A short Introduction to Isabelle

French-Italian Summer School of Computer Science

Collegno, August 28, 2006

Teacher:Stefano Berardi ( http://www.di.unito.it/~stefano/ ), e-mail: stefano.berardi address: di.unito.it.
Course Notes: All files of the course , including: slides in .ppt, the solution of Hotel Key Cards exercise, a 16 hour course on Isabelle, more exercices and more solutions (2Mb). Alternatively, only slides in pdf format (8Mb).

Aim of the Course:
This course is about applications of logic to programming. The goal is to prove program properties by logical deductions and to build tools that support and automate these deductions. To this end we introduce the theorem prover Isabelle by T. Nipkow (Munich University) and Larry Paulson (Cambridge University). Isabelle is a so called interactive theorem prover. It supports the proof of arbitrary mathematical theorems in a dialogue between user and machine. The user describes the overall structure of the proof in a programming language like notation, the system checks the correctness of each step and tries to fill in missing details.

Two typical examples from computer science and mathematics demonstrate the wide spectrum of possible applications of Isabelle:

  • The Kepler Conjecture says that the "cannonball packing" is a densest packing of 3-dimensional balls of the same size. This was stated as a fact by Kepler in 1611 but only proved by Thomas Hales in 1998. His proof relies on a Java program for generating all (3000) possible counterexamples (all of which are then shown not to be counterexamples). Isabelle group was able to prove the correctness of a functional implementation of his Java program.
  • The Java Bytecode Verifier (JBV) is an essential part of the Java security architecture. It checks compiled Java programs ("bytecode") for well-formedness to prevent runtime errors (and thus potential attacks) like stack underflow or overflow. Despite its central role in the Java security architecture, for a long time the JBV was not well understood and its implementations by Sun and Microsoft contained security-critical bugs. Gerwin Klein was the first to formally verify a (functional) implementation of a byetcode verifier for Java. This won him the 2003 Dissertation Prize of the Gesellschaft für Informatik.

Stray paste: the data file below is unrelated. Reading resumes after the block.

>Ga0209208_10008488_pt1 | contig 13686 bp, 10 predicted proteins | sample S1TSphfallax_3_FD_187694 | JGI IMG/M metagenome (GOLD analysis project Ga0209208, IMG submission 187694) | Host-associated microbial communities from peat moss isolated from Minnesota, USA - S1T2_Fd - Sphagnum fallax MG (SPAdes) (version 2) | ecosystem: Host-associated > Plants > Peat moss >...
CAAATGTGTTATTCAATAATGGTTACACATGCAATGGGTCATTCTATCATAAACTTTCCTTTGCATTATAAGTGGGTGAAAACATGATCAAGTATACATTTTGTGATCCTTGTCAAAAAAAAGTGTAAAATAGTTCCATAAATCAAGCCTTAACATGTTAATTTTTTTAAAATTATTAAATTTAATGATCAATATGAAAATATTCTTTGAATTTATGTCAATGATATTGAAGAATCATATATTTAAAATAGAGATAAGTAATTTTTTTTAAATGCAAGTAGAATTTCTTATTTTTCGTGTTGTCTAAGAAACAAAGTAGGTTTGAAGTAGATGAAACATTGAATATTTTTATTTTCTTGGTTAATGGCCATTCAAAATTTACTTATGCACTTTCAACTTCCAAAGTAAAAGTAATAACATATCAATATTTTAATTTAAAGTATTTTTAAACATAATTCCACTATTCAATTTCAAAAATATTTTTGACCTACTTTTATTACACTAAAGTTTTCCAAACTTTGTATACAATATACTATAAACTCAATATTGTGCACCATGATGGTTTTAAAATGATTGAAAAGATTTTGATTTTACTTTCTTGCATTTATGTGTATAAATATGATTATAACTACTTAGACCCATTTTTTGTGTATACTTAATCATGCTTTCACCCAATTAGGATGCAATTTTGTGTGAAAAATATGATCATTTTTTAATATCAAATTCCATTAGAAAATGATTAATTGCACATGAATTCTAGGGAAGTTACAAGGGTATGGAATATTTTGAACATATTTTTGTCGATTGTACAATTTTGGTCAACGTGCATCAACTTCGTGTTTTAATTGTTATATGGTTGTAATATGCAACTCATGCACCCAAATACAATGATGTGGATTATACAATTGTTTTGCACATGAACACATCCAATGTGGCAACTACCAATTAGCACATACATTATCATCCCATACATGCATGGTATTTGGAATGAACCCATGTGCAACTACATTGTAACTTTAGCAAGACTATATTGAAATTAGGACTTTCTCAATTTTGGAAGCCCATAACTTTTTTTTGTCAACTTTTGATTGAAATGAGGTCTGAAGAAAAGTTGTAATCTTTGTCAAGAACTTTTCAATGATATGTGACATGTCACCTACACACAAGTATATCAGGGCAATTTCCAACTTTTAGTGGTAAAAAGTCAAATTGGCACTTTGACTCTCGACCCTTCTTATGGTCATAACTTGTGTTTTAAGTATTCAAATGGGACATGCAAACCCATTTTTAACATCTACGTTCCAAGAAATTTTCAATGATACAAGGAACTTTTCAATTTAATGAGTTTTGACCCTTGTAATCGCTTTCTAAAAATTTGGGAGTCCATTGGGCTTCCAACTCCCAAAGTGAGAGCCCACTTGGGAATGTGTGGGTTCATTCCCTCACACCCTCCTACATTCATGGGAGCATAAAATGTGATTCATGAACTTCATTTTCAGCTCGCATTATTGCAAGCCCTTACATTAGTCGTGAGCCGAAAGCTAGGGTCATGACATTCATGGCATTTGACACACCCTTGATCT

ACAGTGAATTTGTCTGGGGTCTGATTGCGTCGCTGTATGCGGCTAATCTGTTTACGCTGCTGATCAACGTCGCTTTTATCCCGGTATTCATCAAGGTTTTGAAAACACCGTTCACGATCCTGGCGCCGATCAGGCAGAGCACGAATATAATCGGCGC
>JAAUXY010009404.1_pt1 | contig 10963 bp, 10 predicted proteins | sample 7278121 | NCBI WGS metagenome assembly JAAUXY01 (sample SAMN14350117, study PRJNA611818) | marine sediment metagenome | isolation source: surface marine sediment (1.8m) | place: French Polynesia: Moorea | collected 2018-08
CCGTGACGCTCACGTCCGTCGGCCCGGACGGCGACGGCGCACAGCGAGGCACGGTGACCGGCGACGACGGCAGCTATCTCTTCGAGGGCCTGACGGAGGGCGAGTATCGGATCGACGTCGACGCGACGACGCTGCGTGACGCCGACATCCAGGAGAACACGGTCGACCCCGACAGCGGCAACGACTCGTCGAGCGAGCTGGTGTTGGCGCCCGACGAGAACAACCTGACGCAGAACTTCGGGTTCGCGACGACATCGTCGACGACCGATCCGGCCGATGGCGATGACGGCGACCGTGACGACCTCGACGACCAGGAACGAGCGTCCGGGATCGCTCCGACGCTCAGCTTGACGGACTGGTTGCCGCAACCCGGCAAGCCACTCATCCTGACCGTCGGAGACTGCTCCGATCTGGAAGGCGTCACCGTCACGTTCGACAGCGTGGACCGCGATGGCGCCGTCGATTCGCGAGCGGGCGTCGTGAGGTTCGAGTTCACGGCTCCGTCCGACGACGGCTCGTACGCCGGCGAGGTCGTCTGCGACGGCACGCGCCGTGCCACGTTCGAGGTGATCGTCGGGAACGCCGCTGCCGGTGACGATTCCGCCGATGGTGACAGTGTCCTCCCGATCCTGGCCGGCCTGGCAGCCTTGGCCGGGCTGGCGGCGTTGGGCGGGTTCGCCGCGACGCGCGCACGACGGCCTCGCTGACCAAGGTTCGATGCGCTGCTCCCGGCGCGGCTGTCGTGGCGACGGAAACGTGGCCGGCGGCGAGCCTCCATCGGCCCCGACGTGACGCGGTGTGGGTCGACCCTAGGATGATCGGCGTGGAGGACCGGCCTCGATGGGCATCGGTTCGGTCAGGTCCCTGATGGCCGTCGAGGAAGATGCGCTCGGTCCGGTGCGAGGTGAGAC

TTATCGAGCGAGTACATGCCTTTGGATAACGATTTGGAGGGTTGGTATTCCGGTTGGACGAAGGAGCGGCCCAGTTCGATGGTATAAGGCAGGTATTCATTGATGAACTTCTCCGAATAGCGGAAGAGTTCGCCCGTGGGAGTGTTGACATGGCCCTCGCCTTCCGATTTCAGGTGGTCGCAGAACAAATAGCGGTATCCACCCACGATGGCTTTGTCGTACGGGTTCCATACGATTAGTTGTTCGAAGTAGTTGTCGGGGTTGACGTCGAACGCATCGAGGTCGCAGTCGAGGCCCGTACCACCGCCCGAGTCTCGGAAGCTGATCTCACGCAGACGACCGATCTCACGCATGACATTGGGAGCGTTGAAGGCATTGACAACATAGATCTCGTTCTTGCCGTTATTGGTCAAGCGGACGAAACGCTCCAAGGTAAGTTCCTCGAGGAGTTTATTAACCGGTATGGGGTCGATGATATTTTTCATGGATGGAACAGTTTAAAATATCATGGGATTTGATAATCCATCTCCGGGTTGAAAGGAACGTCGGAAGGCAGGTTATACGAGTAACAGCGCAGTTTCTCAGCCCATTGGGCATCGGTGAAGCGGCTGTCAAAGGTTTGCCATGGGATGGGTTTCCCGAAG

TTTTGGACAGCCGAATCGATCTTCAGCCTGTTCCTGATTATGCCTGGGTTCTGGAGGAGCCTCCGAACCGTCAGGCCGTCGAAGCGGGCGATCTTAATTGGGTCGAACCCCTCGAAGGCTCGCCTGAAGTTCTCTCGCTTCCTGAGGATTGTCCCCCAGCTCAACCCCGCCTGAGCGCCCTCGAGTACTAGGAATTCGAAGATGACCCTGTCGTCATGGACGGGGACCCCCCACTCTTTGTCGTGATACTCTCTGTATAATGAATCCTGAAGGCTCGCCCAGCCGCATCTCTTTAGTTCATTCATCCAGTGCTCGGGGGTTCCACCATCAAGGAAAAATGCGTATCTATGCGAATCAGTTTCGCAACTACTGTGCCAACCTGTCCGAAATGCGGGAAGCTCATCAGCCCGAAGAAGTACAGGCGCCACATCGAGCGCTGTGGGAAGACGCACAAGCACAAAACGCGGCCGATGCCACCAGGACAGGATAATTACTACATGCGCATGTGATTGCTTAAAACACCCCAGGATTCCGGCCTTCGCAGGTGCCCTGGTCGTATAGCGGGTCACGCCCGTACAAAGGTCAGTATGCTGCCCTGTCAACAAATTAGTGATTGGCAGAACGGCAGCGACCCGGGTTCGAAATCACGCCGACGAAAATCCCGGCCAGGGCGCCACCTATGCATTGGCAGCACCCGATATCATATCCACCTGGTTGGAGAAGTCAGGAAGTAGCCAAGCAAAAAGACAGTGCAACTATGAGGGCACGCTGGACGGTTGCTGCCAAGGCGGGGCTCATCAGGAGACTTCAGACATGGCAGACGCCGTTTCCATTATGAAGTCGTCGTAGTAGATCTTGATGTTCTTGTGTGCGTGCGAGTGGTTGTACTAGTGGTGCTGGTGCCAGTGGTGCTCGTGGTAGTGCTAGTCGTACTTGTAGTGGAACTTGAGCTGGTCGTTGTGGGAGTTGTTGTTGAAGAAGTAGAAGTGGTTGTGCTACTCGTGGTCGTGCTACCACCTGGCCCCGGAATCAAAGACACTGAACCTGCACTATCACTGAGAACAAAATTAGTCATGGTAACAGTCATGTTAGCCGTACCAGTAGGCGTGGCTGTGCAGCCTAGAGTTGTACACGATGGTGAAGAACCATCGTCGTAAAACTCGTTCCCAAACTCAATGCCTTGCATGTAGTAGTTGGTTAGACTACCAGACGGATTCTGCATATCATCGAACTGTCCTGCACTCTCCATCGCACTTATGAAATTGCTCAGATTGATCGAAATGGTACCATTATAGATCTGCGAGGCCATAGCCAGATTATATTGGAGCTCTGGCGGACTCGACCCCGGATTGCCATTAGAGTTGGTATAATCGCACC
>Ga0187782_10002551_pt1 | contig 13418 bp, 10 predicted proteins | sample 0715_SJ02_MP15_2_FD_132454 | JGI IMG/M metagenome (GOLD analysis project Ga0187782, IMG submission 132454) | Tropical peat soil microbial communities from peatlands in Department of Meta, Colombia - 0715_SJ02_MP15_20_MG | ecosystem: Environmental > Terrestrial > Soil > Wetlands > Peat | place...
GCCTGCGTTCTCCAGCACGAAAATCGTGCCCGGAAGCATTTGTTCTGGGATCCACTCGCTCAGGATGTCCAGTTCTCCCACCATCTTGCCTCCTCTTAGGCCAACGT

Program of the course:

  • 1. Motivating formal methods:the Hotel Key Cards system: 1.1 The Hotel Key Cards System  1.2 Goals of Formal Systems 1.3  Isabelle, a generic tool for formal verification.
  • 2. An overview of Isabelle: 2.1   Syntax 2.2   Types, Terms and ?-calculus. 2.3   Type inference and basic types 2.4   Theories and interface (Proof General)
  • 3. Recursion, induction, types and function definition in Isabelle : 3.1. Recursion and Induction on Lists. 3.2. Proofs and Meta-Logic. 3.3 Type definition and datatypes in Isabelle. 3.4. Function definition in Isabelle.
  • 4. Proofs by simplification in Isabelle: 4.1 Term rewriting and schematic variables. 4.2 Term rewriting in Isabelle: basic simplifications. 4.3 Extension of rewriting.
  • 5. Formalizing the Hotel Key Cards system in Isabelle. 5.1 Basic Types of the system 5.2 States and reachable states. 5.3 Possible events of the system 5.4 Discussion
  • 6. Proving the correctness of the Hotel Key Cards system: 6.1  Goal and Proof Style. 6.2   Issued Keys Lemmas. 6.3 No Key Reusing Lemmas, No Unauthorized Recoding Lemma. 6.4 Safe Rooms Lemmas. 6.5 Main Theorem.

    We thank the local organizers of the school, Prof. Cristina Baroglio and Simona Ronchi, for making this short course possible, and for all their help. We especially thank Prof. Tobias Nipkow, of University of Munich, Germany, for providing the original course material.

  • Isabelle Home Page: http://isabelle.in.tum.de .
  • Isabelle Book: “A Proof Assistant for Higher Order Logic’’ by T. Nipkow, L. Paulson, M. Wenzel, on LNCS 2283. Free Download from Isabelle Home Page.
  • The Hotel Key Card exercise is taken from: Daniel Jackson ‘‘Software Abstraction. Logic, Language and Analysis’’ MIT Press 2006.

    Downloading Isabelle.
    Follow the instruction from Isabelle site. Isabelle requires Linux, or, under Windows, a Linux emulator, like Cygwin. If you have Windows, the fastest way of getting started is dowloading the file ``IsaMorph’’ (IsaMorph_0.2.1.iso). Uncompress IsaMorph and save it on a CD. Rebooting your computer with this CD, you get a emulator of Linux and Isabelle. In order to save changes you need a read&write CD, or some external memory like an USB key, or a partition of your Hard Disk having some area for Linux.

    Stefano Berardi